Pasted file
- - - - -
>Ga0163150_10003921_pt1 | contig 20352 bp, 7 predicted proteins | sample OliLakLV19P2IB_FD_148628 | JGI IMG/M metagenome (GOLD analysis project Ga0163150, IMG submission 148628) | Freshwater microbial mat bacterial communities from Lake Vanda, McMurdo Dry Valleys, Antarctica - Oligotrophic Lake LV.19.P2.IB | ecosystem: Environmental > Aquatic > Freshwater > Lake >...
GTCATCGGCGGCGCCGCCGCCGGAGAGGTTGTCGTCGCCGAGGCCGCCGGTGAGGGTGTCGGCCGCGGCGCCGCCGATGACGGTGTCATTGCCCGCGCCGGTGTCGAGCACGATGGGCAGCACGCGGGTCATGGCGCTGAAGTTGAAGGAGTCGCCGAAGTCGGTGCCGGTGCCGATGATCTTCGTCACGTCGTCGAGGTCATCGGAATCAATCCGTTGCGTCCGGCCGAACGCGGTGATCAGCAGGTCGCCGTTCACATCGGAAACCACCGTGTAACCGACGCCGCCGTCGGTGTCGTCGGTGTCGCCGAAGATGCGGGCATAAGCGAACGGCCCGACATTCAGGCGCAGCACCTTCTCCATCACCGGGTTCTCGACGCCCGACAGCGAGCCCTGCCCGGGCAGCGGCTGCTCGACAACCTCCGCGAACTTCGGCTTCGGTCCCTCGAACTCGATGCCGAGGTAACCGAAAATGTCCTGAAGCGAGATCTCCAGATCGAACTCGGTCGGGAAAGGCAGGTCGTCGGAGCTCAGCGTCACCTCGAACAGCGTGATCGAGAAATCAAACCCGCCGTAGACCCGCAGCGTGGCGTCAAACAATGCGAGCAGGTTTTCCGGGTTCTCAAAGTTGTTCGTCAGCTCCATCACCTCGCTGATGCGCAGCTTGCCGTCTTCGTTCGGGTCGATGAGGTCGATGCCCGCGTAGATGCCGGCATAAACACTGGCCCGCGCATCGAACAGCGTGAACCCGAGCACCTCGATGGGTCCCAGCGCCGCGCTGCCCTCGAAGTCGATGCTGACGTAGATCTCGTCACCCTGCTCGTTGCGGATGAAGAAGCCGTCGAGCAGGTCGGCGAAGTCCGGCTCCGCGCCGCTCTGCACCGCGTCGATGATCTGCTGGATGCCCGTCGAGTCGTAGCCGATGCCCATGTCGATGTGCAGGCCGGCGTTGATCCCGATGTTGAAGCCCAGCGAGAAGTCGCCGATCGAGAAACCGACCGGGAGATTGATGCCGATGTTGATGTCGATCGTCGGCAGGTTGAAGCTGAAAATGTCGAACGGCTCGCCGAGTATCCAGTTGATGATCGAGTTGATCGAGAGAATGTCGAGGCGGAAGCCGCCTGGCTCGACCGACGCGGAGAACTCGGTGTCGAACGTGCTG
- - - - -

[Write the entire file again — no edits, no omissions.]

>Ga0163150_10003921_pt1 | contig 20352 bp, 7 predicted proteins | sample OliLakLV19P2IB_FD_148628 | JGI IMG/M metagenome (GOLD analysis project Ga0163150, IMG submission 148628) | Freshwater microbial mat bacterial communities from Lake Vanda, McMurdo Dry Valleys, Antarctica - Oligotrophic Lake LV.19.P2.IB | ecosystem: Environmental > Aquatic > Freshwater > Lake >...
GTCATCGGCGGCGCCGCCGCCGGAGAGGTTGTCGTCGCCGAGGCCGCCGGTGAGGGTGTCGGCCGCGGCGCCGCCGATGACGGTGTCATTGCCCGCGCCGGTGTCGAGCACGATGGGCAGCACGCGGGTCATGGCGCTGAAGTTGAAGGAGTCGCCGAAGTCGGTGCCGGTGCCGATGATCTTCGTCACGTCGTCGAGGTCATCGGAATCAATCCGTTGCGTCCGGCCGAACGCGGTGATCAGCAGGTCGCCGTTCACATCGGAAACCACCGTGTAACCGACGCCGCCGTCGGTGTCGTCGGTGTCGCCGAAGATGCGGGCATAAGCGAACGGCCCGACATTCAGGCGCAGCACCTTCTCCATCACCGGGTTCTCGACGCCCGACAGCGAGCCCTGCCCGGGCAGCGGCTGCTCGACAACCTCCGCGAACTTCGGCTTCGGTCCCTCGAACTCGATGCCGAGGTAACCGAAAATGTCCTGAAGCGAGATCTCCAGATCGAACTCGGTCGGGAAAGGCAGGTCGTCGGAGCTCAGCGTCACCTCGAACAGCGTGATCGAGAAATCAAACCCGCCGTAGACCCGCAGCGTGGCGTCAAACAATGCGAGCAGGTTTTCCGGGTTCTCAAAGTTGTTCGTCAGCTCCATCACCTCGCTGATGCGCAGCTTGCCGTCTTCGTTCGGGTCGATGAGGTCGATGCCCGCGTAGATGCCGGCATAAACACTGGCCCGCGCATCGAACAGCGTGAACCCGAGCACCTCGATGGGTCCCAGCGCCGCGCTGCCCTCGAAGTCGATGCTGACGTAGATCTCGTCACCCTGCTCGTTGCGGATGAAGAAGCCGTCGAGCAGGTCGGCGAAGTCCGGCTCCGCGCCGCTCTGCACCGCGTCGATGATCTGCTGGATGCCCGTCGAGTCGTAGCCGATGCCCATGTCGATGTGCAGGCCGGCGTTGATCCCGATGTTGAAGCCCAGCGAGAAGTCGCCGATCGAGAAACCGACCGGGAGATTGATGCCGATGTTGATGTCGATCGTCGGCAGGTTGAAGCTGAAAATGTCGAACGGCTCGCCGAGTATCCAGTTGATGATCGAGTTGATCGAGAGAATGTCGAGGCGGAAGCCGCCTGGCTCGACCGACGCGGAGAACTCGGTGTCGAACGTGCTG